Sqn Ldr Pete Batson describes in a mission report how the formation switched to low-level flight and picked up speed after crossing the Iraqi border. The closer they got to the target, the more they accelerated and the lower the aircraft were pushed to the ground; a task that required flight controls to be linked to Terrain Following Radar (TFR). It was only a few seconds before the target that they switched to manual control. Bateson goes on to report that he could see Al Sadat's facilities about a minute before the flyover-at that point the site was still illuminated. What he could also make out were the position lights of an aircraft on approach. Thirty seconds before the target, Iraqi air defences began to go active, suddenly the Tornadoes thundering overhead were bathed in the colours of detonating AA shells and the air was filled with the thunder of explosive munitions and tracer scars. Despite this ominous and confusing scenario, Bateson, on his approach to the selected runway, recognised an plane taxiing out of the runway - the same he had recognised seconds before on approach. A small course correction -and their Tornado was right above the taxiing aircraft at the moment the cluster munitions were fired downwards from the container.

The attack was limited to a single overflight; flying low over established corridors, the Saudi border was reached. Fortunately for 15 Squadron, all Tornados had survived the mission, and the attack itself was considered a complete success. In retrospect it became clear that Bateson's and Heath's victim was not a MiG, but a Mirage F.1; the name "MiG Eater" was already taken at that time - and simply too good to make room for the truth.

Kit and building process

I can preface the short overview of the building process with the following remark: I will definitely not build this kit again!
To illustrate this perhaps harsh-seeming judgement, I would like to address the following points:

  • the kit is annoyingly complicated in construction in many areas. A dubious mechanism, which is supposed to make the pivoting wing mechanism work, fails at the latest when installing the plastic parts to represent the two rubber lips on the fuselage, which seal the rear edges of the attached wings: here you have to decide for a closed or an open version - which leads the whole dubious spectacle before ad absurdum.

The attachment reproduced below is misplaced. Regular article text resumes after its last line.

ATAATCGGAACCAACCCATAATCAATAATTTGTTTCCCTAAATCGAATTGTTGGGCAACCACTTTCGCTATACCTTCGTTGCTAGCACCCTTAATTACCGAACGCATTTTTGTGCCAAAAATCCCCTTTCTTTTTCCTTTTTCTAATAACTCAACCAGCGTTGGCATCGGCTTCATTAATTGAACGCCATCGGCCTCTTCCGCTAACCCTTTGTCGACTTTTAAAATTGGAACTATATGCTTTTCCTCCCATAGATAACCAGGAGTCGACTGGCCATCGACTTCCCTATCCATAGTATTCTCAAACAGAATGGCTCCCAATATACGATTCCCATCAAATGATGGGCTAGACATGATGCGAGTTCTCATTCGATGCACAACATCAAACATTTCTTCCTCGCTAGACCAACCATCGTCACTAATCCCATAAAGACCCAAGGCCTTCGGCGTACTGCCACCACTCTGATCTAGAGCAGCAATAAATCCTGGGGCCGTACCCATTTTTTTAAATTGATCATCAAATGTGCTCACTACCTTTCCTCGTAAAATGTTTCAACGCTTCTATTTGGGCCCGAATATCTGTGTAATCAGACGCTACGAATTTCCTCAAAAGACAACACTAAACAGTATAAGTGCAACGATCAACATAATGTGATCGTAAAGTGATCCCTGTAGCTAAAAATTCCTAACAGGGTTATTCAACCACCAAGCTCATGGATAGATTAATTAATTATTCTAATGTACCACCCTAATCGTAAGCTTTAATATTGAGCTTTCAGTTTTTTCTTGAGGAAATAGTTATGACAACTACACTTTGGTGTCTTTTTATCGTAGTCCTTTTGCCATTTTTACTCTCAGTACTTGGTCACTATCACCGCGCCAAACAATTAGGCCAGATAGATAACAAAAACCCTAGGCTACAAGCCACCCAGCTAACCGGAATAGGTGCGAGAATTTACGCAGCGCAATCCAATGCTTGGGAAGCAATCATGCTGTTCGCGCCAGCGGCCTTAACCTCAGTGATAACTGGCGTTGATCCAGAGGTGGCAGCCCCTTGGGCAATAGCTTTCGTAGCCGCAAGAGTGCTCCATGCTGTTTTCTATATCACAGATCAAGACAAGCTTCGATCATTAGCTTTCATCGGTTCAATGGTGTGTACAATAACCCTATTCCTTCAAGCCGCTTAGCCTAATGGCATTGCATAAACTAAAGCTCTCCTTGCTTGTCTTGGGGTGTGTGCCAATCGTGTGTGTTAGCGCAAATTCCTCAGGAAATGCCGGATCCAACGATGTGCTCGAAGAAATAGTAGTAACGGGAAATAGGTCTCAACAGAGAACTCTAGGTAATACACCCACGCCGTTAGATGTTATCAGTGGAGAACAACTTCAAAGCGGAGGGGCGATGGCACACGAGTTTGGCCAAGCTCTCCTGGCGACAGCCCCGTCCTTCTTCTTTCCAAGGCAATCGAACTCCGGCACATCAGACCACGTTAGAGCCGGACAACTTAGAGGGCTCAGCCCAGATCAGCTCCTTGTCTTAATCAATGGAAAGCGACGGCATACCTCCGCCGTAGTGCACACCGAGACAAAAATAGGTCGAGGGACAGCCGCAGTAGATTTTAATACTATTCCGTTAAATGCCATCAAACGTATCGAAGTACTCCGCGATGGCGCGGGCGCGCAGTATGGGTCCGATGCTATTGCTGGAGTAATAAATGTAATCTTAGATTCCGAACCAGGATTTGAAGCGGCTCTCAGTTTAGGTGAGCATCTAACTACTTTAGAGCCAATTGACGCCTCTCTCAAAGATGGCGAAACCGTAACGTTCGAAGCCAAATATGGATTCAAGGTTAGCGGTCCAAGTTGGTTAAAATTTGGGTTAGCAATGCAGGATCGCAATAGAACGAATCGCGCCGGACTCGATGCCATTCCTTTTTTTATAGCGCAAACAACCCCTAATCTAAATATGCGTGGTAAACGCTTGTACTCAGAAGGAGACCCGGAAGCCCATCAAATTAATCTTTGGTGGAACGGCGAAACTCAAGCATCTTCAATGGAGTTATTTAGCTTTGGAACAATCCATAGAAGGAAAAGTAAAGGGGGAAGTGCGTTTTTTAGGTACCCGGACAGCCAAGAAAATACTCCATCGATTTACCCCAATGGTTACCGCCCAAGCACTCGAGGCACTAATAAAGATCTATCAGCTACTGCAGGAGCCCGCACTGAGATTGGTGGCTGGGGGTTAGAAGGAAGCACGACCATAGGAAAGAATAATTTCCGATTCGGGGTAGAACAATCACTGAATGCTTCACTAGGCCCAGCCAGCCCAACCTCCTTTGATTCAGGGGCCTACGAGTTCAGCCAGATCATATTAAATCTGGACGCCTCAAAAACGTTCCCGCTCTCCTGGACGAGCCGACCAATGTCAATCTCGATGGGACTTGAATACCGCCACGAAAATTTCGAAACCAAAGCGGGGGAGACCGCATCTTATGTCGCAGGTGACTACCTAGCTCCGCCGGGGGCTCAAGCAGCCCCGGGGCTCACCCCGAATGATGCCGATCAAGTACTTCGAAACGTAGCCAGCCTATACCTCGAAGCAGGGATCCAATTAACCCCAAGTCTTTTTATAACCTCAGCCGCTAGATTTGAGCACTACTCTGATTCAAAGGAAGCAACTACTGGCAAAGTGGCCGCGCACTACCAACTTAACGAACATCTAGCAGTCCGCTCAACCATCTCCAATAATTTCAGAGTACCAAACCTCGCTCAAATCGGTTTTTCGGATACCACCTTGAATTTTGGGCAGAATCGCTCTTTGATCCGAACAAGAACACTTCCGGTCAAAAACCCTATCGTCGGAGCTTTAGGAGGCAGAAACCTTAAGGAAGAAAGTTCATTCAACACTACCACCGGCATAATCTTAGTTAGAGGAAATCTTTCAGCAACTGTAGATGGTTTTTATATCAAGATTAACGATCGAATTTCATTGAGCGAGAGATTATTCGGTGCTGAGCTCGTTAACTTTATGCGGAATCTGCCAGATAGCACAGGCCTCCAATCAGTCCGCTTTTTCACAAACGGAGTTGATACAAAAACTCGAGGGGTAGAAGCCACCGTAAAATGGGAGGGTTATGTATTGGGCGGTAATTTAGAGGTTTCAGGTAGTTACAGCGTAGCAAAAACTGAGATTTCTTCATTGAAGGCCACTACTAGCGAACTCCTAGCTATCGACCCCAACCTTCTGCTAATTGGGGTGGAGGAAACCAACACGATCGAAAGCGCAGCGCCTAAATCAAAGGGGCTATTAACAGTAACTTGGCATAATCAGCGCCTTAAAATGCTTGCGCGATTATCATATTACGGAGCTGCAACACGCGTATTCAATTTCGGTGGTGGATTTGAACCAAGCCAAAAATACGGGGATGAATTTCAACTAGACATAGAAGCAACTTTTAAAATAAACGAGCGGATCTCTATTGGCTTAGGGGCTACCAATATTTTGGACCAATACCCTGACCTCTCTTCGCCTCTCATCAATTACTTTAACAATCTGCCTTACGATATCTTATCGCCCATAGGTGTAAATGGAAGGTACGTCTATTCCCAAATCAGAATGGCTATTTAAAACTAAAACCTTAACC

• The division of the components follows a logic in some areas that I simply did not want to understand. The most annoying example is the multi-part construction of the air intakes. This is such that a sharp-edged representation of the leading edges becomes almost impossible. It took me hours to prepare the whole thing so that it could pass as the air intake of a Tornado.

  • The accuracy of fit is generally disappointing, but in some areas it gets really cruel. The entire tail area should serve as an example; in particular, the representation of the retracted air brakes can only be achieved with great effort. For this, too, I spent hours filling, sanding and engraving.

  • Details are missing in some crucial places, especially the well visible landing gear bays suffer from extensive emptiness. Strange is also the lack of a bulkhead, which would close the position of the pilot's seat to the rear. The situation on the original is quite complex - but to not even try to reproduce it, but to simply omit the whole thing, is almost provocative.

An Eduard Inferior set was used for the cockpit and the pitot tube/measuring probe on the nose was replaced by a metal one. The decals for "MiG Eater" are from PrintScale.


Even if the description of the building process might suggest otherwise: in retrospect, building the two Tornados was quite fun, challenged (thus furthered) my modelling skills a bit and left me with the conviction that I will have to build more models of this impressive machine. Well, fortunately other manufacturers have also taken up the cause of the impressive Panavia Tornado!

Reader reactions:
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34 additional images. Click to enlarge.

23 responses

  1. Good looking Tornado! I'm really partial to this aircraft - not sure if it's that big tail or what, but it always catches my attention. Need to build a few more. And the Granby scheme look great on this - excellent job with it!

  2. Hi:

    Great history and build, but you neglected to mention the manufacturer. Revell, Italeri? It looks like the Italeri kit with the bottom plate for the forward fuselage, but not everyone would know this if they haven't built one.

    • It doesn’t look like the Italeri kit, which I’ve built (it’s somewhere here in iModeler) because the wing root looks “right”. In the Italeri you have to choose between a huge gap between wing and fuselage, or building something with putty to fill the gap…

    • Hello Stephen, Marcello is absolutely right - it is the Revell kit 03987 "Panavia Tornado IDS".
      The second Tornado under construction is an F.3 from the Eduard boxing, but it shows the same weaknesses.
      Thank you for your interest and motivating words!

  3. Excellent build and equally excellent article, Roland!

  4. A beautiful Tornado, Roland @rosachsenhofer
    It does look great in desert scheme.
    Thanks for sharing the background information.

  5. Beautifully built! Lots of extra attention to detail and finish. 10 out of 10

  6. Nice work, Roland!

  7. Nice one! Used to get them over us (SW Scotland). When I was a kid it was Vulcans. 617 Squadron apparently. Never get low flying here any more. Occasional Hawk.

  8. Hi Roland, an excellent posting by you as always, even if your view of the conflict is slightly subjective. Nonetheless an impressive model, thanks, as always, for sharing your build experiences.

  9. Great looking Tornado. Whatever problems there were with the kit, you have circumvented successfully!

  10. You overcame those hurdles Roland! And, with most impressive results too. 👍 I've always admired the Tornado's lines and would love having one in my display! Great job on both @rosachsenhofer! 🍺

  11. A great looking Tornado!